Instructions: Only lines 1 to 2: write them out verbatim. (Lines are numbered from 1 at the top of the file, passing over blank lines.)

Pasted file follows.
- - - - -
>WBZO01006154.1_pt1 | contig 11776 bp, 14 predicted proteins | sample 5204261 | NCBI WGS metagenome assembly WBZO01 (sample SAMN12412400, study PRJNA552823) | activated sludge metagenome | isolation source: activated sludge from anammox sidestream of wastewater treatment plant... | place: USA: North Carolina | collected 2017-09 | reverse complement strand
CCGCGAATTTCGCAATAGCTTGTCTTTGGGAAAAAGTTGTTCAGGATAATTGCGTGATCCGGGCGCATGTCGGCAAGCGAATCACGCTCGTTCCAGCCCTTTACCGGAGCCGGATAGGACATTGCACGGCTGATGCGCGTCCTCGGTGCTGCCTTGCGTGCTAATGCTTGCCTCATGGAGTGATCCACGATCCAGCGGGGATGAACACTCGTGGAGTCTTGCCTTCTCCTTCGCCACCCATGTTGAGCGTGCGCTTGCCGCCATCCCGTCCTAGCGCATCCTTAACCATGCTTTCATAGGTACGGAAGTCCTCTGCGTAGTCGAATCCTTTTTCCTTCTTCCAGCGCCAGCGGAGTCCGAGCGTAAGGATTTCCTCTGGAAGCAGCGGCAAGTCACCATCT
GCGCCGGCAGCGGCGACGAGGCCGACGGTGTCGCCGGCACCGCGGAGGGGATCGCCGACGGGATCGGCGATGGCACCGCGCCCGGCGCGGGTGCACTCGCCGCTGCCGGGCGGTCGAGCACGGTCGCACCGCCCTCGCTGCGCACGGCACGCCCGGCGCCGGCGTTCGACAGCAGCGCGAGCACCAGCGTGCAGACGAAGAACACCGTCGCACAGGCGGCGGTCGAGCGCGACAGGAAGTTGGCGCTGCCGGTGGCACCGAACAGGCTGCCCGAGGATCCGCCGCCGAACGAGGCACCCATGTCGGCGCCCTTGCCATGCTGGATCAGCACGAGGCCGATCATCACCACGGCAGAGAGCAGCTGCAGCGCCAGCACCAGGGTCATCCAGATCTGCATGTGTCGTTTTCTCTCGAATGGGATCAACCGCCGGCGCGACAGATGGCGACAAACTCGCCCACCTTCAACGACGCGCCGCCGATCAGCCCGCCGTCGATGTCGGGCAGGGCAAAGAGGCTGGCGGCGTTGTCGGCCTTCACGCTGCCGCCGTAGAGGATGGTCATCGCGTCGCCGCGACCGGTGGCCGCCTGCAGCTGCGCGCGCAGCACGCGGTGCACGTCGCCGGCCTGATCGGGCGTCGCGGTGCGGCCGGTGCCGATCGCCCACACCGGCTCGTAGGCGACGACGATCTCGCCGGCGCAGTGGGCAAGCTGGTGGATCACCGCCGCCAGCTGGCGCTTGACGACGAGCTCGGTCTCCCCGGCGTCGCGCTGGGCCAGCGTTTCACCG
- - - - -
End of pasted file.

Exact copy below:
>WBZO01006154.1_pt1 | contig 11776 bp, 14 predicted proteins | sample 5204261 | NCBI WGS metagenome assembly WBZO01 (sample SAMN12412400, study PRJNA552823) | activated sludge metagenome | isolation source: activated sludge from anammox sidestream of wastewater treatment plant... | place: USA: North Carolina | collected 2017-09 | reverse complement strand
CCGCGAATTTCGCAATAGCTTGTCTTTGGGAAAAAGTTGTTCAGGATAATTGCGTGATCCGGGCGCATGTCGGCAAGCGAATCACGCTCGTTCCAGCCCTTTACCGGAGCCGGATAGGACATTGCACGGCTGATGCGCGTCCTCGGTGCTGCCTTGCGTGCTAATGCTTGCCTCATGGAGTGATCCACGATCCAGCGGGGATGAACACTCGTGGAGTCTTGCCTTCTCCTTCGCCACCCATGTTGAGCGTGCGCTTGCCGCCATCCCGTCCTAGCGCATCCTTAACCATGCTTTCATAGGTACGGAAGTCCTCTGCGTAGTCGAATCCTTTTTCCTTCTTCCAGCGCCAGCGGAGTCCGAGCGTAAGGATTTCCTCTGGAAGCAGCGGCAAGTCACCATCT